The burgeoning trend of chef-driven food delivery apps that's gaining major momentum on the west coast is officially happening in Chicago—with a chef that just finished working for Mario Batali. Radish, from a group that includes former Baffo executive chef David Yusefzadeh, quietly launched last week in a West Loop warehouse.
In a nutshell, the Uber-like concept delivers affordable, chef-cooked multi-course meals (most are three courses for $10 before tax and delivery; $13 after) to central locations with target delivery times within 15 minutes. It's available in the Loop, West Loop, River North, Streeterville, and Lincoln Park for now, and ownership says the delivery area will expand soon. People can sign up via the Radish website or from a referral, and the service will be available to you when your account is approved.
Once you're on the app, scroll through that night's available menu and delivery drivers equipped with "mobile ovens" that have your dishes in stock will appear. Like Uber, you will receive text messages with delivery updates and you can watch the driver on a map.
Currently available for limited dinner hours (6:30-9 p.m.), Yusefzadeh is creating nine new dishes everyday: a mix of proteins, vegetables and starches that are often made from local farm-raised ingredients. Food is cooked every hour before being sent out in cars. The app lists most ingredients and nutritional values for each item. The April 16 menu, for example, included local radishes from Epiphany Farms in charred ramp vinaigrette, ancho chicken made with Miller's Amish chicken breast, slow-roasted rosemary pork shoulder from Coleman's, and tofu with Chinese black bean sauce.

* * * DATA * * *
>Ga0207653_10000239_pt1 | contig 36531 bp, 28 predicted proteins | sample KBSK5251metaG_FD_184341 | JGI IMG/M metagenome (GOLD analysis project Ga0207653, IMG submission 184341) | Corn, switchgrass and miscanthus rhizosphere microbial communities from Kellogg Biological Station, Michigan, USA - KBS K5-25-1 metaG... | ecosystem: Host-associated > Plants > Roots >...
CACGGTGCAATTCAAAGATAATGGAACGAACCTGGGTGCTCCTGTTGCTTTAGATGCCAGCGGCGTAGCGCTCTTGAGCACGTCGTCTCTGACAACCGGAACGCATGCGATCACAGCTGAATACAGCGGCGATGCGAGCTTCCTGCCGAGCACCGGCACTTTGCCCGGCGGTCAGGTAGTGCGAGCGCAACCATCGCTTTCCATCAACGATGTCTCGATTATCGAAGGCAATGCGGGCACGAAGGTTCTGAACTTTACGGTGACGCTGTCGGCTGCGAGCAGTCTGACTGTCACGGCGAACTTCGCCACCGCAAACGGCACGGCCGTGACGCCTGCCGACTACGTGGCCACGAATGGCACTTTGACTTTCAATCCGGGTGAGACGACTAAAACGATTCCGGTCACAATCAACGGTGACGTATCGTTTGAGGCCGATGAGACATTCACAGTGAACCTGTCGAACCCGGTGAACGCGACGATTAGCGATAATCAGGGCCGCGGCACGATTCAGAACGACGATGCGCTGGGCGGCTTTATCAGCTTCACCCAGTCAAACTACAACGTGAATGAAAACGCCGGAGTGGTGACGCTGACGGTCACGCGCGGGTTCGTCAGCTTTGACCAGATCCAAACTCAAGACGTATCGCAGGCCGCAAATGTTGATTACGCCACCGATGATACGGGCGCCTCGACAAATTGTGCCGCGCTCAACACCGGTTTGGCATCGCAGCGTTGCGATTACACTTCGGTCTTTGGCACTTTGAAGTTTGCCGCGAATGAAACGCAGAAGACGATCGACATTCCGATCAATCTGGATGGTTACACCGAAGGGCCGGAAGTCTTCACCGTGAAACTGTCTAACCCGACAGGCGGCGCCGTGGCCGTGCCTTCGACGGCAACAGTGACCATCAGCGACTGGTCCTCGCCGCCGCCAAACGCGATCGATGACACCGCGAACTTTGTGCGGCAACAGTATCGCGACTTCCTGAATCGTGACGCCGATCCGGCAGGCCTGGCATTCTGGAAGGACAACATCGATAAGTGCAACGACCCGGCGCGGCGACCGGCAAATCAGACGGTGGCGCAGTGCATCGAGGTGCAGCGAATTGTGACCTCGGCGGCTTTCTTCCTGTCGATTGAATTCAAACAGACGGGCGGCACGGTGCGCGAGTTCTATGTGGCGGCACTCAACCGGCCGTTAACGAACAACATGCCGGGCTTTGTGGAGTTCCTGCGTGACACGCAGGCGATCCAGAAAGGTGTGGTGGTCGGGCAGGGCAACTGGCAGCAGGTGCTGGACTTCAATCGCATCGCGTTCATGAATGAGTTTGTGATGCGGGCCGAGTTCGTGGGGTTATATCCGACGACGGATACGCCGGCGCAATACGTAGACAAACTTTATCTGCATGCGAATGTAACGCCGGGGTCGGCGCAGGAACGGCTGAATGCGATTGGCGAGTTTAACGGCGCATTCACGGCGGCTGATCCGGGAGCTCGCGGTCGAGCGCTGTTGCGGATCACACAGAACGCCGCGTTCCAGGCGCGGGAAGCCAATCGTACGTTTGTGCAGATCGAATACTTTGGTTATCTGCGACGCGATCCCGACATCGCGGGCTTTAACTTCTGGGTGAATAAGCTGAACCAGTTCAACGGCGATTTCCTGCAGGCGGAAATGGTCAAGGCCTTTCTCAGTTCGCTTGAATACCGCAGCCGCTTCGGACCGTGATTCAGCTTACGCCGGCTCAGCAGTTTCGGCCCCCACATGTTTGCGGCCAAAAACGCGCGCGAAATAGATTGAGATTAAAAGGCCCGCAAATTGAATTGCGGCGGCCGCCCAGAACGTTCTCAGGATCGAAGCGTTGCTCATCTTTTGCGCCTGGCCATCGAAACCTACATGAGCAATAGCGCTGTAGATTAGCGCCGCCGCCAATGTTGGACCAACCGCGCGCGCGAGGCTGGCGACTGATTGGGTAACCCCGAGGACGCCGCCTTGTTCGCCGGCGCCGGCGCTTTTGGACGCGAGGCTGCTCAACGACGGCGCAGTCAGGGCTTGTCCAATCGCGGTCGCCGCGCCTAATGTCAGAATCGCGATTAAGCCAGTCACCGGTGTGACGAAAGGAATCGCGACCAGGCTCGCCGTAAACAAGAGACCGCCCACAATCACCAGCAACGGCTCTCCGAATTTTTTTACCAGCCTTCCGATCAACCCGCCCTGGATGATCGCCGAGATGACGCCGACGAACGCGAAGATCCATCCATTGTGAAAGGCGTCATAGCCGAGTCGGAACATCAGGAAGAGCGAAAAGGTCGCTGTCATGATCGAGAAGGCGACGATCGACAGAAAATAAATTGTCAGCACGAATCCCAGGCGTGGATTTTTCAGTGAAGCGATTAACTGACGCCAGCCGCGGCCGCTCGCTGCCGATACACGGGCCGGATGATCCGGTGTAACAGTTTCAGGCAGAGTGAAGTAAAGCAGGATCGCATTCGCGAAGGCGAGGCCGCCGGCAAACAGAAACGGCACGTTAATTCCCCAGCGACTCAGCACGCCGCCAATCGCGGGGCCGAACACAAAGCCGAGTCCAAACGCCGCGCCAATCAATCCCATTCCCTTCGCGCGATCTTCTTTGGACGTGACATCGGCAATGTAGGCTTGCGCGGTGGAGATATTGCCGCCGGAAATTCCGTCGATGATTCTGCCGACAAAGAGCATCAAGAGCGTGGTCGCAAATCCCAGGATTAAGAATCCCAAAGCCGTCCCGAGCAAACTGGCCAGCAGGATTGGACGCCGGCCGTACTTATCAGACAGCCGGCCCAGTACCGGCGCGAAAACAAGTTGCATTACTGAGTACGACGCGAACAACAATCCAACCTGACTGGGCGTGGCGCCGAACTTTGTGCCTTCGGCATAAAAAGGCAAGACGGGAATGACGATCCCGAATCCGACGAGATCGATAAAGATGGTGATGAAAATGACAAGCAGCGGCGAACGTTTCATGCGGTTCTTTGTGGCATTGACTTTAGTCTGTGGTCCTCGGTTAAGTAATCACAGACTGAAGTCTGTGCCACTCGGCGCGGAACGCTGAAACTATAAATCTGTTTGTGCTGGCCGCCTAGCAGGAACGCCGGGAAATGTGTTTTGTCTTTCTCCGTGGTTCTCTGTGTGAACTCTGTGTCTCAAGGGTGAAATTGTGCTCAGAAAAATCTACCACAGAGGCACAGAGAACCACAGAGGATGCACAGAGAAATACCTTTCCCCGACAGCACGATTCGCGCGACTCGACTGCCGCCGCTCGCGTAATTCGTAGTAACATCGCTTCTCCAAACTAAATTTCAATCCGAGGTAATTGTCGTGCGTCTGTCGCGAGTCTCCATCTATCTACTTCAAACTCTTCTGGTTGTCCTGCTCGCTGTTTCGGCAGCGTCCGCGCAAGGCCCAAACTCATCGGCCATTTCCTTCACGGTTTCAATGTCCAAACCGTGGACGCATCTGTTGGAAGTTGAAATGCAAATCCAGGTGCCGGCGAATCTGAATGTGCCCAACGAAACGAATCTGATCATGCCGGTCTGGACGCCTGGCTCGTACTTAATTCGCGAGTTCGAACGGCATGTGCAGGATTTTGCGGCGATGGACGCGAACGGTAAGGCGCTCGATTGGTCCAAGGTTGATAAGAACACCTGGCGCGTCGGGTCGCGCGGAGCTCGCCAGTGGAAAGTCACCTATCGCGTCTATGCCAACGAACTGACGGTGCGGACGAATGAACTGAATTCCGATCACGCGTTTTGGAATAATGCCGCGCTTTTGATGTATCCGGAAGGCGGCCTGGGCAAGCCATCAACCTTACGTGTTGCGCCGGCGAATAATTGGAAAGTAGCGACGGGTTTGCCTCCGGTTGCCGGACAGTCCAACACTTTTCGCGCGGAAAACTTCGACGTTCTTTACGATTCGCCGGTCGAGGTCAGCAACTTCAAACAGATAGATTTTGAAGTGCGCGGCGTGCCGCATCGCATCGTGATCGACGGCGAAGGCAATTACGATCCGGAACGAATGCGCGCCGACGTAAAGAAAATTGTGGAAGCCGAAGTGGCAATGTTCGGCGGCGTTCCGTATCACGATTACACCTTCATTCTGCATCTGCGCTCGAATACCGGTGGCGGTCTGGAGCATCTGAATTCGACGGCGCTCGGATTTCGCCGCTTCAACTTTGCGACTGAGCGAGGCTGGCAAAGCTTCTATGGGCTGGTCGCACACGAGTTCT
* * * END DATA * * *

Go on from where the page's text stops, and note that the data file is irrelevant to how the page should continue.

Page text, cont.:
Yusefzadeh, who is a veteran of kitchens around the country, says this a segment of the industry he's been hoping to get into for a while. He responded to an ad while he was at Baffo and worked his last day in the kitchen of Eataly's fine dining restaurant roughly two weeks ago. "I was always interested in connecting people with food, but in a nontraditional way," he says. Most meal delivery apps use catering chefs and ownership believes that having a chef that comes from fine dining sets them apart.
But for now, since similar meal delivery apps are so new to Chicago, Radish's competition mostly comes from restaurants themselves and apps that deliver from multiple restaurants, such as GrubHub and Caviar. Ownership hopes their delivery speed, technology, food and nutrition will convince customers to use Radish rather than order from a restaurant when they want to stay in.